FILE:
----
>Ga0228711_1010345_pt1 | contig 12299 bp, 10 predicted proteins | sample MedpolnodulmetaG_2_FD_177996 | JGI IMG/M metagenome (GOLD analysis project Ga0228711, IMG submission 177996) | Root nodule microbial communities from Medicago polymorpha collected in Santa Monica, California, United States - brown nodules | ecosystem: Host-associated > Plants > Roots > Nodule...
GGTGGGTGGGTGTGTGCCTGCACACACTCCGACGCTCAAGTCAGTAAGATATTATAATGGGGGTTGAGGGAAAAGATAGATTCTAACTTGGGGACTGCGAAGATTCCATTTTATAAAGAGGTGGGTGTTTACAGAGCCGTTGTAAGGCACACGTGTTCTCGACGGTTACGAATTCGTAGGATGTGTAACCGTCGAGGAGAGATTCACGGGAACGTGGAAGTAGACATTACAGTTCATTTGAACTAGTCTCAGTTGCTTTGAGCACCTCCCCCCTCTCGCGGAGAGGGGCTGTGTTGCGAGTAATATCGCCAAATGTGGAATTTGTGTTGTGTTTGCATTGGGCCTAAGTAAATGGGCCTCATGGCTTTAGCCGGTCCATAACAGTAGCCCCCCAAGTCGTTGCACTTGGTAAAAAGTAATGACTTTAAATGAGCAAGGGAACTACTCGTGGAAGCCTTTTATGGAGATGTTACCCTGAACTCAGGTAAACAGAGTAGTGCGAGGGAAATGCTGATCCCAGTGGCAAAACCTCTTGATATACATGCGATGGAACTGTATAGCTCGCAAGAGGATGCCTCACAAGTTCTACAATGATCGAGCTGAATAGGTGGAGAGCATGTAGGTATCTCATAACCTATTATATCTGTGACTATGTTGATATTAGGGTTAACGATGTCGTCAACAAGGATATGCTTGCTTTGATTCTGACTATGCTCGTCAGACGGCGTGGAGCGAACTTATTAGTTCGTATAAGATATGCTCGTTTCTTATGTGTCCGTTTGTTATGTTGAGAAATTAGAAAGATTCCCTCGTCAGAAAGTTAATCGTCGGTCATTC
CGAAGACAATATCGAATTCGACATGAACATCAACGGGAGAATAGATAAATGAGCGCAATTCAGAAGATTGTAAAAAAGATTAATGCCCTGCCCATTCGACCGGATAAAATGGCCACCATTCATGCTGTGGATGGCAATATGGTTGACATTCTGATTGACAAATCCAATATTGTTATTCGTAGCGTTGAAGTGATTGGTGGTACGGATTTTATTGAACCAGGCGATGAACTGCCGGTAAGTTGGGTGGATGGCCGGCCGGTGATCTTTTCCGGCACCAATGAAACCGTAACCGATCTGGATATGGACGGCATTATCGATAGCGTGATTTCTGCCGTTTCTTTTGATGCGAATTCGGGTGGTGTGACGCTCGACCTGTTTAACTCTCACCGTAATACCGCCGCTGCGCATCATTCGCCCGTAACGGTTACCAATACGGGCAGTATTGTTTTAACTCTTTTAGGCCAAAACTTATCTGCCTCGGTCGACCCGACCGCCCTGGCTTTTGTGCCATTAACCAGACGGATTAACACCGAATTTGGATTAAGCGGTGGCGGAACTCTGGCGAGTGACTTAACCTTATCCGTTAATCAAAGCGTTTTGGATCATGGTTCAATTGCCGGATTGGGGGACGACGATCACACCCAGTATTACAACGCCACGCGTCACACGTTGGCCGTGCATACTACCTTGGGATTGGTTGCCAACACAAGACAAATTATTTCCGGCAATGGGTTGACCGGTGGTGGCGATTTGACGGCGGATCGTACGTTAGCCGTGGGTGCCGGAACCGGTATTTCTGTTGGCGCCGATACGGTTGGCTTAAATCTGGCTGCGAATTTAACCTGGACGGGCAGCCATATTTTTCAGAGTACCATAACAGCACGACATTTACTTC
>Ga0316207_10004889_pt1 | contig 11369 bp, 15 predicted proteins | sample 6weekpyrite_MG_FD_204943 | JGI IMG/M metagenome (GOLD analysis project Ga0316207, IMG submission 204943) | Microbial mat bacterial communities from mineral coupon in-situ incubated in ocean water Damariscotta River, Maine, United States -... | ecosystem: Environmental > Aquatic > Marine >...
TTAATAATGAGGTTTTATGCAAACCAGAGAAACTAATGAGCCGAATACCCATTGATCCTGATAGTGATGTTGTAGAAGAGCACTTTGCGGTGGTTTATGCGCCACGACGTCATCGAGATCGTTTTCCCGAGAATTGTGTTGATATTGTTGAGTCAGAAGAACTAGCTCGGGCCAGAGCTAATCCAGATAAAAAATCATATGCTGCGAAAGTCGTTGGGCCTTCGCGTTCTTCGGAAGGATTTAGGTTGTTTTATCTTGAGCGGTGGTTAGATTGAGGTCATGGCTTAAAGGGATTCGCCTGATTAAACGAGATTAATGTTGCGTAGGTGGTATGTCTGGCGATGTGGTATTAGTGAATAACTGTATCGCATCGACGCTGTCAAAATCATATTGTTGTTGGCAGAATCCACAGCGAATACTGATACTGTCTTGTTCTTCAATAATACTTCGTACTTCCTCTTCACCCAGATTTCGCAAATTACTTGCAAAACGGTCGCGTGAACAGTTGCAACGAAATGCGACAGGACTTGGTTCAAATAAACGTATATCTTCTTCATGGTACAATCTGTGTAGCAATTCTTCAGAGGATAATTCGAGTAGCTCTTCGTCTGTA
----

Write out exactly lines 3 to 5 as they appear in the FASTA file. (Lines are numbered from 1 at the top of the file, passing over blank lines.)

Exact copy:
CGAAGACAATATCGAATTCGACATGAACATCAACGGGAGAATAGATAAATGAGCGCAATTCAGAAGATTGTAAAAAAGATTAATGCCCTGCCCATTCGACCGGATAAAATGGCCACCATTCATGCTGTGGATGGCAATATGGTTGACATTCTGATTGACAAATCCAATATTGTTATTCGTAGCGTTGAAGTGATTGGTGGTACGGATTTTATTGAACCAGGCGATGAACTGCCGGTAAGTTGGGTGGATGGCCGGCCGGTGATCTTTTCCGGCACCAATGAAACCGTAACCGATCTGGATATGGACGGCATTATCGATAGCGTGATTTCTGCCGTTTCTTTTGATGCGAATTCGGGTGGTGTGACGCTCGACCTGTTTAACTCTCACCGTAATACCGCCGCTGCGCATCATTCGCCCGTAACGGTTACCAATACGGGCAGTATTGTTTTAACTCTTTTAGGCCAAAACTTATCTGCCTCGGTCGACCCGACCGCCCTGGCTTTTGTGCCATTAACCAGACGGATTAACACCGAATTTGGATTAAGCGGTGGCGGAACTCTGGCGAGTGACTTAACCTTATCCGTTAATCAAAGCGTTTTGGATCATGGTTCAATTGCCGGATTGGGGGACGACGATCACACCCAGTATTACAACGCCACGCGTCACACGTTGGCCGTGCATACTACCTTGGGATTGGTTGCCAACACAAGACAAATTATTTCCGGCAATGGGTTGACCGGTGGTGGCGATTTGACGGCGGATCGTACGTTAGCCGTGGGTGCCGGAACCGGTATTTCTGTTGGCGCCGATACGGTTGGCTTAAATCTGGCTGCGAATTTAACCTGGACGGGCAGCCATATTTTTCAGAGTACCATAACAGCACGACATTTACTTC
>Ga0316207_10004889_pt1 | contig 11369 bp, 15 predicted proteins | sample 6weekpyrite_MG_FD_204943 | JGI IMG/M metagenome (GOLD analysis project Ga0316207, IMG submission 204943) | Microbial mat bacterial communities from mineral coupon in-situ incubated in ocean water Damariscotta River, Maine, United States -... | ecosystem: Environmental > Aquatic > Marine >...
TTAATAATGAGGTTTTATGCAAACCAGAGAAACTAATGAGCCGAATACCCATTGATCCTGATAGTGATGTTGTAGAAGAGCACTTTGCGGTGGTTTATGCGCCACGACGTCATCGAGATCGTTTTCCCGAGAATTGTGTTGATATTGTTGAGTCAGAAGAACTAGCTCGGGCCAGAGCTAATCCAGATAAAAAATCATATGCTGCGAAAGTCGTTGGGCCTTCGCGTTCTTCGGAAGGATTTAGGTTGTTTTATCTTGAGCGGTGGTTAGATTGAGGTCATGGCTTAAAGGGATTCGCCTGATTAAACGAGATTAATGTTGCGTAGGTGGTATGTCTGGCGATGTGGTATTAGTGAATAACTGTATCGCATCGACGCTGTCAAAATCATATTGTTGTTGGCAGAATCCACAGCGAATACTGATACTGTCTTGTTCTTCAATAATACTTCGTACTTCCTCTTCACCCAGATTTCGCAAATTACTTGCAAAACGGTCGCGTGAACAGTTGCAACGAAATGCGACAGGACTTGGTTCAAATAAACGTATATCTTCTTCATGGTACAATCTGTGTAGCAATTCTTCAGAGGATAATTCGAGTAGCTCTTCGTCTGTA